Over 96% of retail forex traders are currently long the GBP/JPY. Such a one-sided market is an absolute disaster in the making. It also makes for a brilliant trend trading opportunity.
What does this mean?
Everyone in the industry thinks of retail forex traders as the dumb money. Brokerages rely heavily on marketing and leverage to attract new customers, most of whom have little to no idea of what they’re doing. Reading the open book on this group’s trades offers a unique insight into raw trading emotions.
The CFTC does not often come up with regulations that I like, but one major exception is that they require forex brokers to publish the profitability of their clients. The reports on any given quarter show at least 60% of clients lose money in any given 3 month period. I can tell you from my experience as a broker that almost all accounts are closed within 9 months of opening due to losses. Retail traders deserve the reputation as dependable losers.
Nearly everyone looks at the current GBP/JPY chart and bets it will go up. When I look at it, I can’t help but think that it’s long overdue for a correction. I certainly wouldn’t bet that it’s going up. The appearance alone makes me leery of a short.
Knowing that the market is so one-sided, however, makes me care less about the chart. Market mechanics are far more important to understand than technical analysis. 96% of the dumb money has chosen its direction. That’s all you need to know.
How a long or short squeeze works
Let’s take our current GBP/JPY example. 96% of traders involved in this trade are long with an average floating loss of 241 pips. Step into the mind of this trader. They don’t expect this trade to turn out profitable. They hope and pray that the market turns around 241 pips so that they don’t have to take a loss.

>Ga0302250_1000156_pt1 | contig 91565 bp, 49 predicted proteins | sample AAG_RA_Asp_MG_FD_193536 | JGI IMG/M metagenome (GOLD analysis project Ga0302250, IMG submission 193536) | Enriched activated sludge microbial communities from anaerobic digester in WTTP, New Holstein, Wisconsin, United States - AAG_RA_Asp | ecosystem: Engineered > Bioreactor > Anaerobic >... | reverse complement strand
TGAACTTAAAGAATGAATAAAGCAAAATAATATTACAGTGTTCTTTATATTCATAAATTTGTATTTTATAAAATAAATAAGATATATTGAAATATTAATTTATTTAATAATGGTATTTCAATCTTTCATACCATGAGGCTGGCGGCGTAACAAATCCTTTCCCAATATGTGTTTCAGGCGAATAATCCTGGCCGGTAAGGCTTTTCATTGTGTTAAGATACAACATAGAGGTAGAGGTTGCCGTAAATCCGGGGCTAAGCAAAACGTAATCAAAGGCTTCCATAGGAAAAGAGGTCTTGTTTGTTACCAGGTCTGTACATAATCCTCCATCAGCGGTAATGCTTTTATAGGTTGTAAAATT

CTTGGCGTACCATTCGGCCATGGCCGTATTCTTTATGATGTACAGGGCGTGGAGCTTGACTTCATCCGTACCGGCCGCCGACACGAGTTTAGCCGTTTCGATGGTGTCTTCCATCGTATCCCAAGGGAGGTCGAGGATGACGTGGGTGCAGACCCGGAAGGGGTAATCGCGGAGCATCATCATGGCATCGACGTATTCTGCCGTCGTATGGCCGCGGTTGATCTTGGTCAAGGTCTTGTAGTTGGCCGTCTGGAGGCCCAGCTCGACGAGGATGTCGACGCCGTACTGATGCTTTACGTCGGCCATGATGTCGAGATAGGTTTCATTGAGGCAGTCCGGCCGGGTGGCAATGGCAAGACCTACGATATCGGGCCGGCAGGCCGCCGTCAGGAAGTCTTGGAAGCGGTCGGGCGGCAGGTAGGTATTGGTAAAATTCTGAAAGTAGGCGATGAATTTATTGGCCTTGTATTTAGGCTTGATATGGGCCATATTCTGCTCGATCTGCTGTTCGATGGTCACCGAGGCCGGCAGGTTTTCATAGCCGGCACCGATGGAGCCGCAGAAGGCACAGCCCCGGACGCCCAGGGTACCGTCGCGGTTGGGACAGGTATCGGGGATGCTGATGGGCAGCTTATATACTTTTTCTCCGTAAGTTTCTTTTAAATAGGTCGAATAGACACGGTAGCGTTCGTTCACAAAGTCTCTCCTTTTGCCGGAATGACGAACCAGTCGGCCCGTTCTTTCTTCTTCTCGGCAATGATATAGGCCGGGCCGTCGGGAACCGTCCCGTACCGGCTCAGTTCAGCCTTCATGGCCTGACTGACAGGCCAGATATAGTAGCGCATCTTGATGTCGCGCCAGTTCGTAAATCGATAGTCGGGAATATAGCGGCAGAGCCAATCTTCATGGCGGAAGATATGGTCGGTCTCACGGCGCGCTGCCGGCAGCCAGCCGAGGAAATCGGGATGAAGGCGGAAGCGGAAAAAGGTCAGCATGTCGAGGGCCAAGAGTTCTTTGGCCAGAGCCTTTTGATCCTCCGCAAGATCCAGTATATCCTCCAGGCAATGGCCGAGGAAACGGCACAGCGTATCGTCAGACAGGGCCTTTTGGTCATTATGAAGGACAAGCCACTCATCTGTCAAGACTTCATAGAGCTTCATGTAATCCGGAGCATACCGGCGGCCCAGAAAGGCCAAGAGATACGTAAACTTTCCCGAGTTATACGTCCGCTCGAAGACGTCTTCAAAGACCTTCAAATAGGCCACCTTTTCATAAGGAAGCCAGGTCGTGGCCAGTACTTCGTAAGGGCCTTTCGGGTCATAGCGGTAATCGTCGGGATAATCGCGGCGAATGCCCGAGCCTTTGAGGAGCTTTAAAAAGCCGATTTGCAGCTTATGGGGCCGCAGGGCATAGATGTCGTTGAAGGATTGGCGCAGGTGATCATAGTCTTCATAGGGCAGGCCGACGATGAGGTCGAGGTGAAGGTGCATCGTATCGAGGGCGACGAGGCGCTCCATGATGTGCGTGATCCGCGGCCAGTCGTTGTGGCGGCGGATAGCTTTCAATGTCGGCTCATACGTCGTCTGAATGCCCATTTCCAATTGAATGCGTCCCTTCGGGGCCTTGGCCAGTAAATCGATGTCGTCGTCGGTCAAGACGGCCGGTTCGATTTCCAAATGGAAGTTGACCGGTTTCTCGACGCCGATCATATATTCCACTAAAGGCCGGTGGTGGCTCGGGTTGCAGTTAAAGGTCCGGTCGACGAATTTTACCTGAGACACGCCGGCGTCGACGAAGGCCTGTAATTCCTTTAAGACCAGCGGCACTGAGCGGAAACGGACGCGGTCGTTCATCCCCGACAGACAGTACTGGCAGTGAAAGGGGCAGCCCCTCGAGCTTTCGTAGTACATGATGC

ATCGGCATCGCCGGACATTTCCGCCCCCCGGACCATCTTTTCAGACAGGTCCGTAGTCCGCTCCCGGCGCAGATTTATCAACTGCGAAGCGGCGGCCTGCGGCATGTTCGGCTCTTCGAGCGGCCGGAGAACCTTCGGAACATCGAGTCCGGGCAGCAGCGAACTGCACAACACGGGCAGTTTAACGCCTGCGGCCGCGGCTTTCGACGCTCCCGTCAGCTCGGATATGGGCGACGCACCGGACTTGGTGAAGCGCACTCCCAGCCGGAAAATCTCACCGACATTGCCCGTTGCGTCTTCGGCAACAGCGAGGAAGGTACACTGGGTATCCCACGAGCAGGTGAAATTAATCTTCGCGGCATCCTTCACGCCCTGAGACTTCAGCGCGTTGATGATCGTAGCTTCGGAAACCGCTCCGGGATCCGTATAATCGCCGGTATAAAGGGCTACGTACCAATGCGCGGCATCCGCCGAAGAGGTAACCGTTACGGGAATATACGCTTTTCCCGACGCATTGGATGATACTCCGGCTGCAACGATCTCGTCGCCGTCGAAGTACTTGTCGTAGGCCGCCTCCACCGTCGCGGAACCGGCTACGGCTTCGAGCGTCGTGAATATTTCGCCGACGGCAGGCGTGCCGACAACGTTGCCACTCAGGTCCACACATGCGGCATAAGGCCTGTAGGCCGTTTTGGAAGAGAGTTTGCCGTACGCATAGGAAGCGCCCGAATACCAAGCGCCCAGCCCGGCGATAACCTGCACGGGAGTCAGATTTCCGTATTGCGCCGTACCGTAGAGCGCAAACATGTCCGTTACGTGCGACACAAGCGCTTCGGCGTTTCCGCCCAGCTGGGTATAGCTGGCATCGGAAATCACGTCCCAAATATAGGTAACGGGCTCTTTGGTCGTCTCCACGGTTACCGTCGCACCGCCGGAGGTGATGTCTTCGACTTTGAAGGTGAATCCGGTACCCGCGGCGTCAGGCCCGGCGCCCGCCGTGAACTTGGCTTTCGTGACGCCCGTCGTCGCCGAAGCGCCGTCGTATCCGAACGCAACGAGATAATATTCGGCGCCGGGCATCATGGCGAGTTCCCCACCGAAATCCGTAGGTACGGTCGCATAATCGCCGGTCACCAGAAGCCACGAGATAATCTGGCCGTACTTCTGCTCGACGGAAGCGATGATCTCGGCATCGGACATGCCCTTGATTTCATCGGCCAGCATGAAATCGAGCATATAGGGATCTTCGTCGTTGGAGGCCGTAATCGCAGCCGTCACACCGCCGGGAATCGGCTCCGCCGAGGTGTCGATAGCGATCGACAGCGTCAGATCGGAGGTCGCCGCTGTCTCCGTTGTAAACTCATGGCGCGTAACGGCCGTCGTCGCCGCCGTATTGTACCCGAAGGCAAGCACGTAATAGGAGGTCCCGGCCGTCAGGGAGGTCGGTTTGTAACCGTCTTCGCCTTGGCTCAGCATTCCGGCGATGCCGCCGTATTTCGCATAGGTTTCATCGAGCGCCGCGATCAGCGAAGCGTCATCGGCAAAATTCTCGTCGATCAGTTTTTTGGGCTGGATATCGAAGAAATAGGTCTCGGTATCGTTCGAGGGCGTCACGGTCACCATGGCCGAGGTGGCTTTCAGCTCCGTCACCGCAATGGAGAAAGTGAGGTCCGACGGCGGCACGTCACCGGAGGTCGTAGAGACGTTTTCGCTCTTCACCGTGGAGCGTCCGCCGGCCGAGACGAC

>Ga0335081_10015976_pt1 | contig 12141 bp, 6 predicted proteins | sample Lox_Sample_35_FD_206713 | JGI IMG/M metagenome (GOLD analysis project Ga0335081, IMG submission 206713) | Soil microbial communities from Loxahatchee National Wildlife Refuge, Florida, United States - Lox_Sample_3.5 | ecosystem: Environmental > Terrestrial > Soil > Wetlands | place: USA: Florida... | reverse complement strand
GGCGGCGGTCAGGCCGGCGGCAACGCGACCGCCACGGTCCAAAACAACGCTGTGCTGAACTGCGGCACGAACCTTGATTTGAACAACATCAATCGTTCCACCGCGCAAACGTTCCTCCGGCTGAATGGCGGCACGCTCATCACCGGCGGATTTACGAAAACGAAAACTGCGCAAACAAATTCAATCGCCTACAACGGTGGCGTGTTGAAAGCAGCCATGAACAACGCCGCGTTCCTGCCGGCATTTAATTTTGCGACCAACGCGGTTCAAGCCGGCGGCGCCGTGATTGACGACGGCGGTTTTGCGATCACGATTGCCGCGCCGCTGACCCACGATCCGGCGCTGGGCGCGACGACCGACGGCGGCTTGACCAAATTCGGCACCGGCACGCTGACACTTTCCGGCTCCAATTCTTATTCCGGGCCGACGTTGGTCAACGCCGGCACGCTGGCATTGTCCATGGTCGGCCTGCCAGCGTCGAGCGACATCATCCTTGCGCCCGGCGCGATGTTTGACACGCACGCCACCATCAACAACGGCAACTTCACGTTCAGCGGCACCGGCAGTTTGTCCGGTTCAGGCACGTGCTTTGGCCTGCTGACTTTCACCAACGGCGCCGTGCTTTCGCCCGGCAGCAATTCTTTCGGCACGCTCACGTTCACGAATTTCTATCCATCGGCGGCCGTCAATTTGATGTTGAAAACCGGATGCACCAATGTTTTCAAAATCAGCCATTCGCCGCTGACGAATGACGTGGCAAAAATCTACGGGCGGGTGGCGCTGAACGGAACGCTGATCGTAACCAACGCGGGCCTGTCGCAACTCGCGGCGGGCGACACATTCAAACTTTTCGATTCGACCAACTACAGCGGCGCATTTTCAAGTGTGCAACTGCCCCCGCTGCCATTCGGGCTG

Some of them are looking at this huge loss and starting to get nervous. Some might be over-margined and forced to sell their losing trade. Regardless of the cause, a falling price starts as a few traders closing longs by selling. The selling pressure pushes the price down further, which causes even more pain for the remaining longs. This type of situation usually results in a strong, downward price trend.
Why I might be wrong
96% of retail traders with a GBP/JPY are long, but only 3% of retail traders actually have a GBP/JPY trade. Retail traders are not heavily involved in the pair. It is possible that they could choose to reallocate portions of their open trades into GBP/JPY. If this happened, the price may could retrace up to the breakeven level of the open longs. I personally see this as very unlikely.
What I’m doing about it
I’m shifting my currency focus in the live, testing account. My market making strategy relies on me explicitly choosing the direction. While I feel confident about the long term direction of EURUSD, I can’t help but feel if the trade might be overextended. The CFTC version of Trader Sentiment is the Commitment of Traders. They show a new record of speculative Euro shorts while the retail forex reports show a slight bearish bias.
Trading isn’t about being right. It’s about the dollars of being right versus the dollars that it costs when you’re wrong. I’m moving my trades to where I feel more confident about the intermediate term direction, which in this case is exclusively GBP/JPY. I’m going to leave my open EUR/USD and USD/JPY alone on the expectation that they’re generally right. USD/JPY sentiment matches the GBP/JPY sentiment and the EUR/USD certainly isn’t bullish. The plan is to refocus my attention to better prospects and let other trades run their course.
Where can I track trader sentiment?
DailyFX, the research arm of FXCM, offers a tool called the Speculative Sentiment Index. They publish the results once per week on Thursday as a ratio of longs to shorts. 3:1 is generally considered extreme. When 75% of traders are long and 25% are short, the ratio is 3:1. A positive number implies future movements in the opposite direction – down. A negative number suggests that the price is likely to increase.
MyFXBook also publishes the same tool, expect that they call it the Community Outlook. I prefer their numbers for many reasons, but primarily because it updates every minute. General trader positioning shifts slowly over time. Nonetheless, it’s nice to know that you’re dealing with current information.
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